SBF Won’t Actually Pay $250M for His Bail Bond

Bonds typically require 10% down for collateral: $25M. But from where?


Paul Brady Photography/ modified by Blockworks


Turns out Sam Bankman-Fried wasn’t personally on the hook for his nine-figure bond — a true historical outlier in the US — posted on Thursday. 

The agreement to cover the $250 million bond — known, specifically, as a personal recognizance bond — is expected to be secured against Bankman-Fried’s parents’ home in Palo Alto, CA, where the disgraced FTX founder has been court-ordered to remain until his trial. Both of his parents are professors at nearby Stanford University. 

Seth Taube, a former federal prosecutor and SEC official, told Blockworks the fact Bankman-Fried based his business in the Bahamas while he lived there likely has a lot to do with the large bail bill. 

“He didn’t voluntarily come back when the inquiry started, but he did consent to extradition,” Taube said. “I think had he surrendered and flown back when he heard about the investigation, that would have changed things. He chose to remain in the Bahamas and be extradited.”

A personal recognizance bond is a written guarantee to appear in court at a date and time specified by the presiding judge. The bond terms require signatures from Bankman-Fried, his parents and one non-family member, according to court proceedings. The identity of the latter individual has yet to be disclosed. 

The disclosure of the third party is due by Jan. 5, and the security interest collateralized against the equity of his parents’ residence is due by Jan. 12.

Ira Lee Sorkin, who represented Bernie Madoff, told Blockworks that the total size of the amount is a bit of a red herring.

“The real issue is that if he violates his bail, they’re going to take his parents’ house…So the real test is not whether it’s $250 million or $100 million or $25 million. It doesn’t matter — it’s the house that’s the collateral,” Sorkin said. 

The bail of Michael Milken — an executive at Drexel Burnham Lambert charged with racketeering and securities fraud in 1989 — was also set at $250 million, which is worth about $570 million today when adjusted for inflation. He pleaded guilty the following year to six felony counts and was sentenced to $600 million in fines and 10 years in prison.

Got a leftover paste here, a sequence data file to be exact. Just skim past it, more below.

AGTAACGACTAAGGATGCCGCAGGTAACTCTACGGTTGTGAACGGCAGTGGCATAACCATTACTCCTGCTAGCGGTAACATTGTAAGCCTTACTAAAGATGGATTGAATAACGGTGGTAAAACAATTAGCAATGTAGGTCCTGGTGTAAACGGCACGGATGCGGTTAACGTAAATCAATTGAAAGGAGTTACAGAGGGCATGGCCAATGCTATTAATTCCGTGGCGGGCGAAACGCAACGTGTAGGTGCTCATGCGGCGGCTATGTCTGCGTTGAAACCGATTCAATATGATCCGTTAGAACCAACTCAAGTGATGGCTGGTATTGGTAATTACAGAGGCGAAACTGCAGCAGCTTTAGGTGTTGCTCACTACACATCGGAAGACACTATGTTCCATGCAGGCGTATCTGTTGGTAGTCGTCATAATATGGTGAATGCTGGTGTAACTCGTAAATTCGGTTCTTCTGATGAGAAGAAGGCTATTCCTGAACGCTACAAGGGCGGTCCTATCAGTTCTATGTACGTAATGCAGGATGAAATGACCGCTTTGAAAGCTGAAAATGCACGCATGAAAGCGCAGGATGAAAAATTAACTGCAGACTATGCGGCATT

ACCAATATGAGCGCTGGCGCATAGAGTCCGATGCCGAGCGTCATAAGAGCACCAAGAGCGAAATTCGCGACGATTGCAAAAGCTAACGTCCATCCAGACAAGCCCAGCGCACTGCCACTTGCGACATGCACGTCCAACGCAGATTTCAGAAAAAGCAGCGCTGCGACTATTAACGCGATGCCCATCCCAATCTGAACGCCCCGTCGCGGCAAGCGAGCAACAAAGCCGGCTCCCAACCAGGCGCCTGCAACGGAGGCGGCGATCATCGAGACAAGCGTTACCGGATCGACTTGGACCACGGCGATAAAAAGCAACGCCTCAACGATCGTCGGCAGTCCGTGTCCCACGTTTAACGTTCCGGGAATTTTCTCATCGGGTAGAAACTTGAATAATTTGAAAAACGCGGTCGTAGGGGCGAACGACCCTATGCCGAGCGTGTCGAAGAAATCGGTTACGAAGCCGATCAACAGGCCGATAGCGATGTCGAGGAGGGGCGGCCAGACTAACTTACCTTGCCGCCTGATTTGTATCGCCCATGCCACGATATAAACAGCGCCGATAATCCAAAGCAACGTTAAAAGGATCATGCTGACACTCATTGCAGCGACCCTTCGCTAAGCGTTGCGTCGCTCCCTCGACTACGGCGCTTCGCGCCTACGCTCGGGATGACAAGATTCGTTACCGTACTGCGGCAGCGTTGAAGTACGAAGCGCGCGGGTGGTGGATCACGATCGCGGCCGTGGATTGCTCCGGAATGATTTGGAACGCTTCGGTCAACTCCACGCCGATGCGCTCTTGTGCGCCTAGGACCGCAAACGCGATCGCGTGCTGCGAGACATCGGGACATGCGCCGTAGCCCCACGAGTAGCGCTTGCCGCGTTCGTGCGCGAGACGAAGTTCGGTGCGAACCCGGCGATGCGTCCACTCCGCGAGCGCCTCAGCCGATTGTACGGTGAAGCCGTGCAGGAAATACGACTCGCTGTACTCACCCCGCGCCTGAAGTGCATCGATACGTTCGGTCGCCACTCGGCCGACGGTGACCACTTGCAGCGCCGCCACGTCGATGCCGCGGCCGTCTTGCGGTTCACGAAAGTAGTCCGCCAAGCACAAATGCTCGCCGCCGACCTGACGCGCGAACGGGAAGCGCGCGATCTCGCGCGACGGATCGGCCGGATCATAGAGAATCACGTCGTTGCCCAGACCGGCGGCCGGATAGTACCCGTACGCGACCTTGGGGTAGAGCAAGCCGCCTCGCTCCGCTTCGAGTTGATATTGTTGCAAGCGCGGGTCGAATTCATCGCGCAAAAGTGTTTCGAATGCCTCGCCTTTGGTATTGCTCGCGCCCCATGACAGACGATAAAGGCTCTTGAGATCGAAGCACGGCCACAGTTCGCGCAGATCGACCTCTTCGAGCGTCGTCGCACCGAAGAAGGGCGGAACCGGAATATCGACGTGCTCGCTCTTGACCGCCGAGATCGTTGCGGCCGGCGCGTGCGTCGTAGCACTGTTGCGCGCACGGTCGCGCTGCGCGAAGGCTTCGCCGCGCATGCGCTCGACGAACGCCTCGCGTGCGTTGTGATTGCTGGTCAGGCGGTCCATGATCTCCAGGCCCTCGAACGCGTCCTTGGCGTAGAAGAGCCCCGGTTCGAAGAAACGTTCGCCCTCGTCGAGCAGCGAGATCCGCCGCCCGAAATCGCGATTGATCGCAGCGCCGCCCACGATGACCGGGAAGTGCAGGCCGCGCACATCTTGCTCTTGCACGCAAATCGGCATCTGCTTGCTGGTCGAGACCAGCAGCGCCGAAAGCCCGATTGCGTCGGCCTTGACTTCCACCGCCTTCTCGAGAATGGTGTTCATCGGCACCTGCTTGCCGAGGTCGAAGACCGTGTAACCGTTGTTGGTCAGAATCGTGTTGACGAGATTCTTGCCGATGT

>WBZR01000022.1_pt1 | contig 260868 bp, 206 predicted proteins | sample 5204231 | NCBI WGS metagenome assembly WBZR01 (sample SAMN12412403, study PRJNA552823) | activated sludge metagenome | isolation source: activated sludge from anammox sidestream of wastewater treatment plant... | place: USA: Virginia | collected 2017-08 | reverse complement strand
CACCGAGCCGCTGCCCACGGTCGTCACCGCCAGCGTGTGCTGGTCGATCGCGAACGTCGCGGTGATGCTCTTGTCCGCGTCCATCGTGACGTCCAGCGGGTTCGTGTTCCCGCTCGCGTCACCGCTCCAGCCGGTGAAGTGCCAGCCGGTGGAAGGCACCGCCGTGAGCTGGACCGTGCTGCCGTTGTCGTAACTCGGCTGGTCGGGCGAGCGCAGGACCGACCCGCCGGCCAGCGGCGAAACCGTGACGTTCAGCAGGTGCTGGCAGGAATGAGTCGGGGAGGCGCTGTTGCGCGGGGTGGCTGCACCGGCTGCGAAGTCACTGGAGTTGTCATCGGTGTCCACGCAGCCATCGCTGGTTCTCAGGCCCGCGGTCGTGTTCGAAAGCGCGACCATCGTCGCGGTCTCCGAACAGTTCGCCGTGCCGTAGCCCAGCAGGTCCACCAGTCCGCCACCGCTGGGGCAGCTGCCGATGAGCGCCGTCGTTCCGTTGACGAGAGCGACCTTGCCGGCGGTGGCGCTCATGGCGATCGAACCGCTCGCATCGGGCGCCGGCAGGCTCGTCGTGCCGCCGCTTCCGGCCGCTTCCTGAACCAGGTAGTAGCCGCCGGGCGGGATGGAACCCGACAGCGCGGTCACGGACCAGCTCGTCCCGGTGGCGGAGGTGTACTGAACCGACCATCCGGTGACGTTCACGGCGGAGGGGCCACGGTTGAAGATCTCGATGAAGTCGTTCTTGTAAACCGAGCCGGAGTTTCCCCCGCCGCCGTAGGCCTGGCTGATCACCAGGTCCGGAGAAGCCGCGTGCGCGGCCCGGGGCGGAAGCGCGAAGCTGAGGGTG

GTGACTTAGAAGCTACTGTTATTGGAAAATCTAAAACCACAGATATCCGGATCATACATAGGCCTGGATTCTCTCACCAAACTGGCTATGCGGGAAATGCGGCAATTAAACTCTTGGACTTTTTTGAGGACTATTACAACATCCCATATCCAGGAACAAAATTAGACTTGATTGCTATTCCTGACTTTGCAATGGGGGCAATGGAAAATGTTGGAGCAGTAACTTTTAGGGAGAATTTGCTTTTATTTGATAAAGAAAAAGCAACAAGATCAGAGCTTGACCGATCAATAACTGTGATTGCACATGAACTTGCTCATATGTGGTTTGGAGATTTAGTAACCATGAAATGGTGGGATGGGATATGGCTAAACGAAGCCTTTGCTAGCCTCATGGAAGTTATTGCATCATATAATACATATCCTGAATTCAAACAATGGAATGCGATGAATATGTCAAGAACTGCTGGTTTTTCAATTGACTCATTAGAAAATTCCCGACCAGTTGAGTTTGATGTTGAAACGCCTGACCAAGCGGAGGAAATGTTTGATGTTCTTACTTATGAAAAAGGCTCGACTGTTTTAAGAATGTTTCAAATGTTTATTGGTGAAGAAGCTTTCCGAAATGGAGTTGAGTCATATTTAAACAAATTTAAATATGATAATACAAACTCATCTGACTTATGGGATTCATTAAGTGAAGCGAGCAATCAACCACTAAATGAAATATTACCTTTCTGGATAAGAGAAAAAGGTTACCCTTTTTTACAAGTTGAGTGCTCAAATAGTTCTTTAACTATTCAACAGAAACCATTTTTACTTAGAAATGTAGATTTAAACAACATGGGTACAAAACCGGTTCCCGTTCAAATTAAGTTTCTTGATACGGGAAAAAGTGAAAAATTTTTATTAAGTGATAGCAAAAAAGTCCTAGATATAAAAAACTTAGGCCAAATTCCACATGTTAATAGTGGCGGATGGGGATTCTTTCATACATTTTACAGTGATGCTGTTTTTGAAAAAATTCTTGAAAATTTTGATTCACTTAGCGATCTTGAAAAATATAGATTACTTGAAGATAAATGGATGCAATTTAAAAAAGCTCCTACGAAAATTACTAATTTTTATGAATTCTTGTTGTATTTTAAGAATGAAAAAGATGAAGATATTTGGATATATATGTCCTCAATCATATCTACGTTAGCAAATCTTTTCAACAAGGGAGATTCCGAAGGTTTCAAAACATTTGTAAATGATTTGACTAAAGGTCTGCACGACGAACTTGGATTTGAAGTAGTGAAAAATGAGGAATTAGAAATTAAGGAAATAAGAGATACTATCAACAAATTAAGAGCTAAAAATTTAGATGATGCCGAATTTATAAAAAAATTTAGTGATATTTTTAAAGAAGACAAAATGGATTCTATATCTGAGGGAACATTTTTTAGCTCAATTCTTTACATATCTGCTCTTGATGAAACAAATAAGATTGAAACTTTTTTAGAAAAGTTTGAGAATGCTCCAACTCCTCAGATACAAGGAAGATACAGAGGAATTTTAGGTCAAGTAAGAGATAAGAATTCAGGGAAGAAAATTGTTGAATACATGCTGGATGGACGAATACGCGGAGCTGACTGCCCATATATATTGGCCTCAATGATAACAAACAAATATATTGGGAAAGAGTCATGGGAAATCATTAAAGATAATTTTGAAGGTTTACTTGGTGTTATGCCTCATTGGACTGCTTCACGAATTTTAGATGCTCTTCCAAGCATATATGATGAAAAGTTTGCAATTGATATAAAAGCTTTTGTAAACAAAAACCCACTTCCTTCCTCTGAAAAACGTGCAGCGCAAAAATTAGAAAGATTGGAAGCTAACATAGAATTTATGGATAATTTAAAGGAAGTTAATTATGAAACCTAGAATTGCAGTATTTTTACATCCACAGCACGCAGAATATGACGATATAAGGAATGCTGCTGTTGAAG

Assistant US attorney John K. Carroll asked Federal District Judge Kimba M. Wood to set bail for Milken at $250 million, to be collateralized by the $700 million being set aside for the racketeering counts, the New York Times reported at the time. The government considered Milken’s earnings — he had received more than $1 billion over the last five years from Drexel —when coming up with that figure. 

While confined to his parent’s abode, Bankman-Fried must get the court’s sign-off before engaging in any transactions of more than $1,000, excluding his attorney fees. He will also receive mental health and substance abuse treatment while awaiting trial. 

Show me the money

Bankman-Fried’s two main businesses — FTX and Alameda Research — are both bankrupt. It’s not clear whether he’ll have to personally cover a portion of the cost of his bail, or his legal fees; he told Axios on Nov. 29 he had just $100,000 left in his bank account.

Plummeting prices of digital assets since the FTX insolvency, perhaps further dragged down one of the erstwhile wealthiest players in all of crypto’s once staggering fortune — said to be about $32 billion at its zenith.   

But shortly before his arrest in The Bahamas, Bankman-Fried told the BBC he has no undisclosed cryptoassets.

“I’m not hiding any assets here — anything I have, I’ve disclosed to people,” he said. 

One of the lingering mysteries is the fate of some $447 million in cryptoassets removed from the FTX exchange wallets via “unauthorized transfers” less than a day after the liquidity-starved exchange declared bankruptcy. Bankman-Fried said on Nov. 30 he did not know who was behind the illicit and questionably-timed transfers. Two weeks earlier, he claimed in an interview to have “narrowed it down to like eight people,” but didn’t know which one was to blame.

Gabriel Gorenstein, the federal magistrate assigned to the case, agreed that Bankman-Fried’s well-known appearance and ties to the US render his flight risk minimal.

Prosecutors said they were on board, and even somewhat sympathetic, to letting Bankman-Fried temporarily out of his detention, because he — in relatively short order— complied with their request for extradition to the US from his Bahamas home base. 

If Bankman-Fried had fought extradition, instead, he likely wouldn’t have been eligible for bail at all, according to Taube.

That said, Andrew Lankler, a partner at law firm Baker Botts, said Bankman-Fried’s “flight risk” actually is greater than the likes of Bernie Madoff’s (at the time).

Madoff, a New York resident, was released on $10 million bail in 2008 after authorities said he had confessed to a $50 billion Ponzi scheme. He was ultimately sentenced to 150 years in federal prison, where he died at 82 in April 2021.

“My gut is that the [$250 million] number, in part, is also about getting a pool of funds that’s available for recovery by victims,” Lankler added. “That’s why I think the number is as high as it is.”

The legal process for extraditions, generally, can take a number of months or even drag on for years — especially so when it comes to high-profile defendants backed by high-powered defense attorneys. Given the severity of the charges, however, prosecutors asked the judge to impose a high bail threshold.  

“This was a fraud of epic proportions,” Roos said. “If that was the only test, detention would likely be appropriate. But he voluntarily consented to extradition. That should be given weight.”

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